The oil painting ‘St Luke Drawing the Virgin and Child’, studio of Dieric Bouts was acquired by The Bowes Museum last autumn and is a tremendous addition to the collection, it is a rare example of a painting from Bouts workshop in this country.
On of its many fascinating physical characteristics is that the paint layers have been taken off a wooden panel support and transferred to a linen canvas – or transferred. To understand why that may have been and what it entailed we must go back to the early 1700’s Italy for that is when it was first recorded in any great way. The use of the transfer went on to France and Russia especially and there are great records from the Louvre and the Hermitage that show which paintings transferred and by who.
So to take a paint film from one support and put it on another seems a massive task with lots of risk, why do it? Typically paintings on panels were transferred as panels are subject to warping, cracks, being eaten woodworm, shrinkage and flaking. It has been suggested there was not the knowledge to lay down the flaking or treat damaged boards in the 18th and 19th centuries but I would suggest that it enhanced a restorers standing if he could transfer a painting and owners could see a nice flat picture (at first anyway). To be fair there was a belief that canvas was a better support, with less problems, than panels.
As we get into the 19th century transfers had become rather routine. In one year in the Louvre there is a list showing 84 paintings to be transferred. It also appeared to be fashionable for the owners of paintings to have their paintings transferred. The Bowes painting was transferred in 1899, which is quite late in the day for transfers as they generally faded out in the 1930’s.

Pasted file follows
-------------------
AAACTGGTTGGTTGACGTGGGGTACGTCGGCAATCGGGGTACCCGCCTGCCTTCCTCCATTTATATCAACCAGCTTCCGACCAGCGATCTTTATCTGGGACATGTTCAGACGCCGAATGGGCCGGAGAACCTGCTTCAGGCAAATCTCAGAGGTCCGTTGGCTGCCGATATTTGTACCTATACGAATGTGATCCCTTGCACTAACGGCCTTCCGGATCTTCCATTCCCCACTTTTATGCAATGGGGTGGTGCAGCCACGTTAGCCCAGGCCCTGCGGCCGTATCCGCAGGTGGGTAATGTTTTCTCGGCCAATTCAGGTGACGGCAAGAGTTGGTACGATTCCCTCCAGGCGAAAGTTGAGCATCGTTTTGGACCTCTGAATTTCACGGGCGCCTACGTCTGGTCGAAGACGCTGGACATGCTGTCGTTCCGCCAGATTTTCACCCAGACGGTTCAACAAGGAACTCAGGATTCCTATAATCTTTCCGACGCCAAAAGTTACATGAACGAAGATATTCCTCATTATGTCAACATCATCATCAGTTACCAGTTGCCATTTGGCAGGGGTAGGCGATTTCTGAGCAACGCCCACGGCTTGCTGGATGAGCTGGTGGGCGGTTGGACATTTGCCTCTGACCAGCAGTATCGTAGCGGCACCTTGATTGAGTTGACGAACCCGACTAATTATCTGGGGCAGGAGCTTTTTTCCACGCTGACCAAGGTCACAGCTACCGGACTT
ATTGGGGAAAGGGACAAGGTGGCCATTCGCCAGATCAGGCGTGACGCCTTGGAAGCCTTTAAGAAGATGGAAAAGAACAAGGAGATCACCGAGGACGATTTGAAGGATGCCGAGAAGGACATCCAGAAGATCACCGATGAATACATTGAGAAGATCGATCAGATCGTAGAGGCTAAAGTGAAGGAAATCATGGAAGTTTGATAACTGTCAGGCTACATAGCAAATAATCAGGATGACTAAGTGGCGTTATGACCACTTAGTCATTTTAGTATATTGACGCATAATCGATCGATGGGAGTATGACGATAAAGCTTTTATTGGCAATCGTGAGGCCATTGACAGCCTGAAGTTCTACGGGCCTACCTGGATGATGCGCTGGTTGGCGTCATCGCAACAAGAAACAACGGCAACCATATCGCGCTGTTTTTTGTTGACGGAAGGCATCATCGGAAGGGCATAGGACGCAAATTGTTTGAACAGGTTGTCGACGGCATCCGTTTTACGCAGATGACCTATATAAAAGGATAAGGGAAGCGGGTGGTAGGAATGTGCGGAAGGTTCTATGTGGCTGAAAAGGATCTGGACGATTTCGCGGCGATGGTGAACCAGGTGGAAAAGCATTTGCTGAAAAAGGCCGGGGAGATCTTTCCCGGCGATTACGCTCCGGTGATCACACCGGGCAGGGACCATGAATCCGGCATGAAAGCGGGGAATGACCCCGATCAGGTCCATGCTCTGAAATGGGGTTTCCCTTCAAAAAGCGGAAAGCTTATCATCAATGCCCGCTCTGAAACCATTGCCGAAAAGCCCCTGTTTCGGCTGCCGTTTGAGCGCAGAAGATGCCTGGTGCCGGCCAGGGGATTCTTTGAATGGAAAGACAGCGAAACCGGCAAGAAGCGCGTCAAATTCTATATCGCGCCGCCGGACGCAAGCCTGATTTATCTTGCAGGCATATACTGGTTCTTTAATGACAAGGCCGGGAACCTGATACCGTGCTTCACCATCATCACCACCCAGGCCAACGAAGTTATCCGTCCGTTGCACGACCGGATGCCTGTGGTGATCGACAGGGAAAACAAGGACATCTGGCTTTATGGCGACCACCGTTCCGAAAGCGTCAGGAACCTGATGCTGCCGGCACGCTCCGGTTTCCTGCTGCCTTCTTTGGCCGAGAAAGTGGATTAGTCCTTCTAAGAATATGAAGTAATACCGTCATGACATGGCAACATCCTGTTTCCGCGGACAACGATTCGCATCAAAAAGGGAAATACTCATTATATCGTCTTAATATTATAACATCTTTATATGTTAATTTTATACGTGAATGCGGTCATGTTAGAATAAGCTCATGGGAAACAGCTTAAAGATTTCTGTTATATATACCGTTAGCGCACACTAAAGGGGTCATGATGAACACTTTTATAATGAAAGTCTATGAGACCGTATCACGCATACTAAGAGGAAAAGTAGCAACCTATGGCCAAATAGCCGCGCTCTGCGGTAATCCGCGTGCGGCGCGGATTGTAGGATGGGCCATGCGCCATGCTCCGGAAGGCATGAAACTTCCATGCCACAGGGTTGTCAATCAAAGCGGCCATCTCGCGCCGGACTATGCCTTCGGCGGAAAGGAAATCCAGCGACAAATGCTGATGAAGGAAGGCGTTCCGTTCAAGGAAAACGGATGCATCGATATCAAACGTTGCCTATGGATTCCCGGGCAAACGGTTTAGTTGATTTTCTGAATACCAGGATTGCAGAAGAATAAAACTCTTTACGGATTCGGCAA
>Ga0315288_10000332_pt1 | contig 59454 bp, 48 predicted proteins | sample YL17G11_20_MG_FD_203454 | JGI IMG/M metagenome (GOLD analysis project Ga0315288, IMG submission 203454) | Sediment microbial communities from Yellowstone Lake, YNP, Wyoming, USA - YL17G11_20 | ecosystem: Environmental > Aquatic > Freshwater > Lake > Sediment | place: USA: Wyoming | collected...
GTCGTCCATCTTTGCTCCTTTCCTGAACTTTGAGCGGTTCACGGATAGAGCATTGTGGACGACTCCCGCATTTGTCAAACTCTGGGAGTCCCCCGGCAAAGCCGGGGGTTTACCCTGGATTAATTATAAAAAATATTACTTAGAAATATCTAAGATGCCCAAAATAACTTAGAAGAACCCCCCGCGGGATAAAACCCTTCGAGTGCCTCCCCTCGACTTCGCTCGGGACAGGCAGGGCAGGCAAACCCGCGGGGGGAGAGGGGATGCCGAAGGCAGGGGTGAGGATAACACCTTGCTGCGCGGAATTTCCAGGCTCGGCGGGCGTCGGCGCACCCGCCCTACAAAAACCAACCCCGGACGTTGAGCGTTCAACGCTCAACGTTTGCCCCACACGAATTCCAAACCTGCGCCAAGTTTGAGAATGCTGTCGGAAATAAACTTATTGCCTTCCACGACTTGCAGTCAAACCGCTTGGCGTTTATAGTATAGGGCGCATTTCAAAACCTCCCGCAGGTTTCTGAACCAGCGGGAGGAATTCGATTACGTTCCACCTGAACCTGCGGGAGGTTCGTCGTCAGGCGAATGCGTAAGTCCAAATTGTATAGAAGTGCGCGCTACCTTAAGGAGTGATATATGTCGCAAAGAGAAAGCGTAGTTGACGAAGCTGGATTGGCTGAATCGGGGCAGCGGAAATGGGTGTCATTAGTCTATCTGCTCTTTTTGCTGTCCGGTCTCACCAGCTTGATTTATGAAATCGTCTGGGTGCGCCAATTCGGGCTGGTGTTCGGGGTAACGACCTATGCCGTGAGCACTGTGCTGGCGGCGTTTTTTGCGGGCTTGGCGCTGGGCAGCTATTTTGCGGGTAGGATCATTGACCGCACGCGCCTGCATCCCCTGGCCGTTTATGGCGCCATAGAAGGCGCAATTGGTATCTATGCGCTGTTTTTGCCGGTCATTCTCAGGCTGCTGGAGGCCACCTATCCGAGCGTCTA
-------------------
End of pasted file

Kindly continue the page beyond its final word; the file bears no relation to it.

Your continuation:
The actual paint layers seem in excellent condition for a work of its age. Luckily the restorer kept the original ground/gesso layer and this has preserved the under drawing. In more dramatic transfers the actual gesso layer was also removed – sometimes with weak acids destroying any under drawing. New oil grounds were seen as more flexible and therefore better to put the paint layer on.
There is also no obvious evidence of flaking or woodworm damage on the Bowes’ painting. If it had warped badly we might expect to see lots of vertical cracking but this is also not apparent, with few vertical splits or cracks.
Now we can see a number of drawbacks to transfers, apart from the obvious risks of destroying the paintings themselves or seriously damaging them of course. By putting a painting that had been on panel on a canvas you are fundamentally changing it physically. Paintings will develop different patterns of age cracks depending on whether they are on panels or canvas – so a transfer may end up with both.
The use of transfers died out in the 1930’s but is still occasionally used in exceptional circumstances. Today we value the whole of the painting rather than just the image and surface.
With the Bowes’ painting we can see it looks quite straight forward in normal light, as below:
But in raking light, (light from the side), we can still see the shape of the original panel with its joins. See below:
By Jon Old, Conservation Manager